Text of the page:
Should you pre-order Elder Scrolls Online?
The beta events are almost over. The launch is under a month away. It’s time to decide: are you in or out on Elder Scrolls Online. Let’s help you make up your mind.
You should pre-order Elder Scrolls Online if you’re looking for an online Elder Scrolls experience.
All along, I’ve been saying the same thing over and over: if you were to combine an Elder Scrolls game with an MMORPG, you’d get Elder Scrolls Online. It’s as simple as that. The questing, the exploration, the storytelling, the crafting, the experience; it’s all there. It’s just that you’ll be adventuring with hundreds upon thousands of other people simultaneously because, you know, it’s an MMO. That being said, however…
You shouldn’t pre-order Elder Scrolls Online if you’re still looking for a reason to subscribe.
As much as I enjoyed playing through demos of Elder Scrolls Online, I have to admit that I haven’t exactly been sold on paying $14.99 a month yet. Will that sell come after launch? It’s possible; my curiosity has been piqued enough to purchase on day one. For those still looking for a reason, however, a “must subscribe” reason honestly hasn’t come yet. Sure, the prospect of playing through an Elder Scrolls environment with friends and strangers alike is intriguing, but why pay $14.99 a month for something I might not play in three months when I can just play Morrowind?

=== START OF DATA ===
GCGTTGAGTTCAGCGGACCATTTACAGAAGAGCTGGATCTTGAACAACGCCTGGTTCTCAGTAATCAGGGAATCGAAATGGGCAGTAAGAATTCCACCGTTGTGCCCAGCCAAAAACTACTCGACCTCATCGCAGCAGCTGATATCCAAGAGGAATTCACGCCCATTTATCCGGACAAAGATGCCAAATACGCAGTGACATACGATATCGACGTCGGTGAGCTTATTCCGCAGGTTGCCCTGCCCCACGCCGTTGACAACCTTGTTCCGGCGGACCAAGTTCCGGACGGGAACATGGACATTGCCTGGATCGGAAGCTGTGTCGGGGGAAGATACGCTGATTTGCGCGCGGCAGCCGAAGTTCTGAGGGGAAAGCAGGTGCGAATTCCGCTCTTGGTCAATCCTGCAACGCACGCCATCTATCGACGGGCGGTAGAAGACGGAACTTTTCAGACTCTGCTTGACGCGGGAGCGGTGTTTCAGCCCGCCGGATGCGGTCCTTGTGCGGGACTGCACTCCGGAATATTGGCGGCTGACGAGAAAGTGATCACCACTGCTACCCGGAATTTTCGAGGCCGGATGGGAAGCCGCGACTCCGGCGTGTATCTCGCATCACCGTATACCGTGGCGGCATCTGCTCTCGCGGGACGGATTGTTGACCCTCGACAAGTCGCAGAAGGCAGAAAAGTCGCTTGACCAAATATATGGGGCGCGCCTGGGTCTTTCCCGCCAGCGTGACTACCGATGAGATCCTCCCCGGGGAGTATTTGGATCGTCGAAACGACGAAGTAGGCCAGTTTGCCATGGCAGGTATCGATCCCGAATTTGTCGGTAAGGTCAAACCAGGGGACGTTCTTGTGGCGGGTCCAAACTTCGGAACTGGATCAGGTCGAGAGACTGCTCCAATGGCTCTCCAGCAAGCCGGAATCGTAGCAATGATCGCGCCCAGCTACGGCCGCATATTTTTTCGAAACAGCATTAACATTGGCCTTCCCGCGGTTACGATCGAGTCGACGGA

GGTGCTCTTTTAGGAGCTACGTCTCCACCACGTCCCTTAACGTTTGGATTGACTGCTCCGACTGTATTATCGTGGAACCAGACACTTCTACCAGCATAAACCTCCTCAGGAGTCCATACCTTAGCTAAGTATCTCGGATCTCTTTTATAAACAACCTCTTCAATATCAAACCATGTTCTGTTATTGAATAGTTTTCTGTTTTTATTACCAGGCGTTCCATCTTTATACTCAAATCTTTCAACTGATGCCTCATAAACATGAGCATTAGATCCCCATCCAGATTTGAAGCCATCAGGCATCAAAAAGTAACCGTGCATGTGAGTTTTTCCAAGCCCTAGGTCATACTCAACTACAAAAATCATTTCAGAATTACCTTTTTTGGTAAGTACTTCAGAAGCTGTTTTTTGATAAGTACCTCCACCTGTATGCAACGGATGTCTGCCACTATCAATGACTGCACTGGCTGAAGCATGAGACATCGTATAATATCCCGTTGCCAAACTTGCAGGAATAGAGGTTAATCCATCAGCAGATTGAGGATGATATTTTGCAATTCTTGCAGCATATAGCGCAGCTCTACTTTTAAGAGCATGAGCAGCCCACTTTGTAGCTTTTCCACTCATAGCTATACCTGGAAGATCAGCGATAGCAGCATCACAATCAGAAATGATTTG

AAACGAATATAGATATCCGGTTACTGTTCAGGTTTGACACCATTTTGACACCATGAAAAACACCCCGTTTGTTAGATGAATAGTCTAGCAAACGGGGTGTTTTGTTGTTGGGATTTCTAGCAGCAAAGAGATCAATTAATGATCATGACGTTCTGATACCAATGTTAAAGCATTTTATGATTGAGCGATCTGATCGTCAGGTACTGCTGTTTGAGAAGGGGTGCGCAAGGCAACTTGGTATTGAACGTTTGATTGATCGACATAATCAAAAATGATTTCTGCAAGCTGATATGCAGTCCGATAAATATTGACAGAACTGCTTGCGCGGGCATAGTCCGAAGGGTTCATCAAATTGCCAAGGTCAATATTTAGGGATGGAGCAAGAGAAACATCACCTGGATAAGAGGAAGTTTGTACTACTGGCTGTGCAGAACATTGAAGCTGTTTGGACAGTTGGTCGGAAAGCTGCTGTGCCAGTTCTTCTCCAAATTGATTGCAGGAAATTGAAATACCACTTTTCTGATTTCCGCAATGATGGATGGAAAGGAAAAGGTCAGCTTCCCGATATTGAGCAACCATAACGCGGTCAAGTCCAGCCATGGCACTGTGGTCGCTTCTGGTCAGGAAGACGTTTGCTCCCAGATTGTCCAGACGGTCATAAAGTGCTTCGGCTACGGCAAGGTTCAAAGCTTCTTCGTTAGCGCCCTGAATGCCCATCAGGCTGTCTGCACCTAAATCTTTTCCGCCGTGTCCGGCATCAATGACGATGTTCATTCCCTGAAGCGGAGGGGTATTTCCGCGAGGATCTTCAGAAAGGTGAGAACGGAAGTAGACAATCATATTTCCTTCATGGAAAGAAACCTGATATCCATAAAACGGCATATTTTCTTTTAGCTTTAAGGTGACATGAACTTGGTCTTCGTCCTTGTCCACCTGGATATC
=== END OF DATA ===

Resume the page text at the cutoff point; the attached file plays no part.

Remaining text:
You should pre-order Elder Scrolls Online if large scale PVP is your thing.
Without a doubt, the greatest part of the beta experience was the large scale PVP battles. Here’s what you’ll find: three factions, one zone, hundreds of players, and attacks on armored fortresses. What’s not to like? When Bethesda and ZeniMax Online said large scale battles, they weren’t kidding around. Add in the Elder Scrolls combat and you have a PVP experience that I haven’t seen anywhere else in an MMO. Sure, it's weird and awkward when I miss someone because the game isn’t tab targeting, but isn’t that how a real battle feels?
The bottom line
There’s a lot to like with Elder Scrolls Online. There’s also a lot to not like, and even more that we don’t know just yet. If the upcoming MMORPG is one of many games you’re looking forward to within the coming months, you probably know what I’m going to say: buying Elder Scrolls Online may cause you to miss out on many of those games. For those that are still unsure, just keep doing what you’re doing. We both know that the word of mouth campaign will kick in after launch. If it worked for Final Fantasy XIV: A Realm Reborn, it can certainly work for Elder Scrolls Online. Provided the game is any good, that is.
I sure hope it’s good.